9 Useful Tips for Helping Parents Accept In-Home Care
It is frustrating for you when your senior loved one refuses to accept the idea of in-home care. When your parents get older, you want them to be cared for and safe without losing their independence. Your aged parents react to the decision to provide in-home health care with some resistance. They insist they don’t need assistance with daily tasks and are still healthy enough to take care of themselves, despite their struggle. According to psychologists, family caregivers have difficulty convincing their elderly family members to accept in-home care. It can be difficult to ask your parents to get assistance around the home from caregiver professionals such as Visiting Angels.
Talk with your family first:
A divided family causes more problems. So discuss with your siblings first to determine what other family members think about your decision to provide assisted care services for your parents. Discuss different options before you discuss them with your aged parents. When you discuss ahead of time, it will help minimize disagreements. When all family members have the same concerns, it shows them that everyone wants what is best for their health and overall wellbeing. You can’t focus on the main objective when your family is not unified.
Give them control:
Before discussing the idea of in-home care, you should determine the reasons for the refusal and provide substitute solutions to give them control or choice. Some unspoken concerns driving the denial are privacy and financial issues about medical conditions.
Reframe the benefits:
Many aged parents see assisted living or in-home care as giving up, but good facilities offer peace of mind, independence, and more time to enjoy socialized life. Discuss these benefits with them and remind them how they could improve their quality of life without sacrificing freedom.
Starting with in-home senior companion care services or light housekeeping gives them time to adjust. By doing so, your parents come to enjoy a little help at home and find that companion care services make their life easier. The kindness, respect, and warmth their companion brings them may also form a bond with your parent.
Many reasons are for refraining from accepting in-home care, including wanting to remain independent. They have control over their lives, fear an unknown person, and do not want to be a burden to their younger family members or children. Show empathy and compassion to have your parents accept assistance. When they realize that you want them to be safe and your offer of in-home care is heartfelt instead of attempting to control their lives, they will be comfortable accepting your offer to help.
Patience is the key when you discuss the idea of in-home health care with your parents. Listen to your concerns and objections to this idea and find out why your parents resist accepting the assistance. For many older adults, this is not an easy or quick decision, so give them some time. It may take a few weeks or months to convince the aging parents to agree to help.
Encourage them to give in-home care a test run for a few weeks:
Senior family members are understandably hesitant to accept any change in their routine life. However, you can frame it as temporary to ease them into taking this unusual change. The ‘Give it try’ method is best to assure your elderly parents that it can be canceled if they don’t like the change. Encourage your mom or dad to give in-home health care a test run for some weeks. When you inform them that it can be a temporary arrangement, it can ease them into acceptance. The assistance of an in-home care aide is acceptable for more aging parents when it appears to be a temporary situation. In many cases, the health care professional and the senior member of the family end up forming a bond.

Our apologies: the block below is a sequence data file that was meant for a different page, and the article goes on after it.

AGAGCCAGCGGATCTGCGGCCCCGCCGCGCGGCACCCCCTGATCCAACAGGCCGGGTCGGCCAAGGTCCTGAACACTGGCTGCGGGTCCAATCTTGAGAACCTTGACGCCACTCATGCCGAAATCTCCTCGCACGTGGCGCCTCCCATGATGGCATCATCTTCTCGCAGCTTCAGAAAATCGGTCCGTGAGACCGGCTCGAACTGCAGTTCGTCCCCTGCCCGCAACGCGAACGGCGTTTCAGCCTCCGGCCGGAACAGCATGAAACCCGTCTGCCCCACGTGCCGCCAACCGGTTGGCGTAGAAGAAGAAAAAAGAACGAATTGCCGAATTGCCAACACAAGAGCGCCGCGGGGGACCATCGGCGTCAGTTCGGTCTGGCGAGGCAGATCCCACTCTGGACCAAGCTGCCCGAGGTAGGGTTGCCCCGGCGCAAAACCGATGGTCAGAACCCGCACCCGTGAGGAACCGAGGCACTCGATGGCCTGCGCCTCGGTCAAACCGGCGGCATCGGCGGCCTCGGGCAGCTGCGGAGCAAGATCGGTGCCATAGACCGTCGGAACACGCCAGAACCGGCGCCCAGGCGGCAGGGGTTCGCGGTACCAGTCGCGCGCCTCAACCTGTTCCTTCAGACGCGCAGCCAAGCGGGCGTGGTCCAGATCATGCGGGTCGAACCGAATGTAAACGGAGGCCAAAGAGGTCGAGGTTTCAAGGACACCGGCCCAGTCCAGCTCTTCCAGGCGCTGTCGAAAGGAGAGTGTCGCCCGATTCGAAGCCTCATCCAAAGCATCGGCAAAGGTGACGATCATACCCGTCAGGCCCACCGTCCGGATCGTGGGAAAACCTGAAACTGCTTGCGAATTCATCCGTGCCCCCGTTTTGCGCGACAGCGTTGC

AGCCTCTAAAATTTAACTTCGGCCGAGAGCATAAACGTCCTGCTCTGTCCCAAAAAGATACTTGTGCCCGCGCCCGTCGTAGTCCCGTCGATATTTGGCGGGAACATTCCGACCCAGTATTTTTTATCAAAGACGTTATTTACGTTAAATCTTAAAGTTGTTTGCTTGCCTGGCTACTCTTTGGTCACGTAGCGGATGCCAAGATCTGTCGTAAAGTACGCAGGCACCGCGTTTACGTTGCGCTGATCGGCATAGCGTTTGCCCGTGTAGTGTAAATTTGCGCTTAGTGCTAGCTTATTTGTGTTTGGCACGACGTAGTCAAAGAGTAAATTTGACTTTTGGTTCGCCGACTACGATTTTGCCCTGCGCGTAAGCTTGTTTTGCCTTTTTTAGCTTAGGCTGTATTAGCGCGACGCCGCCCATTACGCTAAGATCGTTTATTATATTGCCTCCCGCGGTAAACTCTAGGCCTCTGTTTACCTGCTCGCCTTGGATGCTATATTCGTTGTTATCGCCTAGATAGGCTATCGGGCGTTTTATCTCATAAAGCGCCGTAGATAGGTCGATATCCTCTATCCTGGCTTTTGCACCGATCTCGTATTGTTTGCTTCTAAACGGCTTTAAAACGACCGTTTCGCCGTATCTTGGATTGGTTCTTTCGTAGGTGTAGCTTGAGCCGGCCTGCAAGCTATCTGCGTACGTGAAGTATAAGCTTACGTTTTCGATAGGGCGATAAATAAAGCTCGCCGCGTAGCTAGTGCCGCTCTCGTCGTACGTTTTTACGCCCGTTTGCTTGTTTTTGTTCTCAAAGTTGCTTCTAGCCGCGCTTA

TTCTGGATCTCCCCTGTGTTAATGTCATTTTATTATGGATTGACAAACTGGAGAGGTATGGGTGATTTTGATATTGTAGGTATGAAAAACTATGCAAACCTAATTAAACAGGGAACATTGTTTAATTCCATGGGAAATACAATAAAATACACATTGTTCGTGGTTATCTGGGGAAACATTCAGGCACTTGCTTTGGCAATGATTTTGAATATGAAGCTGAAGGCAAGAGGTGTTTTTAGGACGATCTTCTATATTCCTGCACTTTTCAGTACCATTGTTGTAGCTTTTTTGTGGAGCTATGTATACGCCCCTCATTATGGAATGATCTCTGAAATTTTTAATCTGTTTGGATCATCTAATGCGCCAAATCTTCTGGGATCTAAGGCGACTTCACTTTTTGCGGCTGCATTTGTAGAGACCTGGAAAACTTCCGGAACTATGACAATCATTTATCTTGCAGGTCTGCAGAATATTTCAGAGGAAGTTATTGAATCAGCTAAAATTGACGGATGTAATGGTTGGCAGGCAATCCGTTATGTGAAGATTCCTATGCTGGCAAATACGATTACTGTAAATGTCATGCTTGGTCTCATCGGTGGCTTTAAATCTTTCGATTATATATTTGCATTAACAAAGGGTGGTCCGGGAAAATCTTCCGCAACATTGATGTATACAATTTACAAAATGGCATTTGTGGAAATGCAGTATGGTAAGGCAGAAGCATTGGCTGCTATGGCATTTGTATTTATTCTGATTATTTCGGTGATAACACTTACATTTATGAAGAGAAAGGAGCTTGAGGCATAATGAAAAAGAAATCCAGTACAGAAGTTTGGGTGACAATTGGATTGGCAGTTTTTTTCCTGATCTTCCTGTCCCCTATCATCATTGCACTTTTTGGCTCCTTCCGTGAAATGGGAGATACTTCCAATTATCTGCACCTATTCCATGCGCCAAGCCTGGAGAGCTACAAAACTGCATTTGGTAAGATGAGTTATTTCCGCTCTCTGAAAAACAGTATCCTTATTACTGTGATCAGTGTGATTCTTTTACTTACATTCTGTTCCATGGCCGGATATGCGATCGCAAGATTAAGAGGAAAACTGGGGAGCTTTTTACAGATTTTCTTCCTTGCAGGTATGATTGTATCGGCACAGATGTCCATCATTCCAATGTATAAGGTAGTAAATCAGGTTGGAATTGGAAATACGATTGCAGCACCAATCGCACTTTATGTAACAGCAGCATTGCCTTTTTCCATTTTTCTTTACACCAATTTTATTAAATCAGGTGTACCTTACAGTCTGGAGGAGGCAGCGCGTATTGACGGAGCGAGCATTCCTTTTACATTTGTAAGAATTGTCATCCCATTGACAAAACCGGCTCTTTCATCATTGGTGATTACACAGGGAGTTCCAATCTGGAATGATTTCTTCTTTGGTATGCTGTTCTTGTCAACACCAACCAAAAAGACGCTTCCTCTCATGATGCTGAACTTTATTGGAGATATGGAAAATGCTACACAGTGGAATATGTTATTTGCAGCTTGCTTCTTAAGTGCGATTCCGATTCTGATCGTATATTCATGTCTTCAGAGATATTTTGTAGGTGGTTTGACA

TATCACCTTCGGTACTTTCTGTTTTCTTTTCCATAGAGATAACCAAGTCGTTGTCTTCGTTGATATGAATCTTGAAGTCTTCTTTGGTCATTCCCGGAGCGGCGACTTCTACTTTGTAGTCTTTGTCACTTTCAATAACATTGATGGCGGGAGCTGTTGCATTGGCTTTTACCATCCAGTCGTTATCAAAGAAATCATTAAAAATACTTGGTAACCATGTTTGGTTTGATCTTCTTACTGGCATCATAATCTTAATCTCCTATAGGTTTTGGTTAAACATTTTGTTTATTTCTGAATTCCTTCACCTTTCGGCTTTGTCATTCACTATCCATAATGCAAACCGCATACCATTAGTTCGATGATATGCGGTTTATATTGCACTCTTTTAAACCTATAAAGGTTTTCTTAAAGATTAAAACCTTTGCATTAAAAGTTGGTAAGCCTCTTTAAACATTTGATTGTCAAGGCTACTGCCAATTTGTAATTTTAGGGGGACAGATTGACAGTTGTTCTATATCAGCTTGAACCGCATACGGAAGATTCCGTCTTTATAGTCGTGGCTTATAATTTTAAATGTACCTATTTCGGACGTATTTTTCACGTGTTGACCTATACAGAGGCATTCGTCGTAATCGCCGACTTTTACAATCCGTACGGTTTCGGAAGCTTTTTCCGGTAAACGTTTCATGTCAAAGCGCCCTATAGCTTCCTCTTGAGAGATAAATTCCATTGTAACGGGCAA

Try a different approach.
If your mother and father are still living together, suggest to them that home care would benefit their partner. Older adults may be more willing to accept in-home care for their spouses. However, if they don’t live with each other, try focusing on significant concerns for older adults. For instance, your aging loved one may not want to accept help but may be agreeable to someone helping with preparing meals and reminding them to take medicine on time. They may not resist to aide helping with housekeeping. Similarly, they may acknowledge that driving at night is not their thing but still want to attend bridge games on weekends.
Please include them in all plans.
Including your older parents in plans may help motivate them to receive the home care they need. For example, if your aging loved one has not been diagnosed with dementia, it can be difficult for them to acknowledge or deal with memory loss. So helping them remember important dates eases anxiety. If there is a family event your elderly parents want to attend that is coming up, share your excitement, put it on the calendar, and talk about it more frequently.
Many adult children help their parents make big decisions about their lives. Approaching your elderly parents with empathy, patience, understanding, and respect are the best ways to establish an agreement. Some parents find it difficult to accept help from their adult children. You want what is best for them, but remember to listen to their concerns when you discuss the idea of in-home health care with them. Remember the tips mentioned above to navigate this challenging phase of life. We hope these tips will help you get your parents to accept your help.
Helping Parents Accept In-Home Care | Blog Article | Visiting Angles of York County SC | All Rights Reserved | July 24 2022.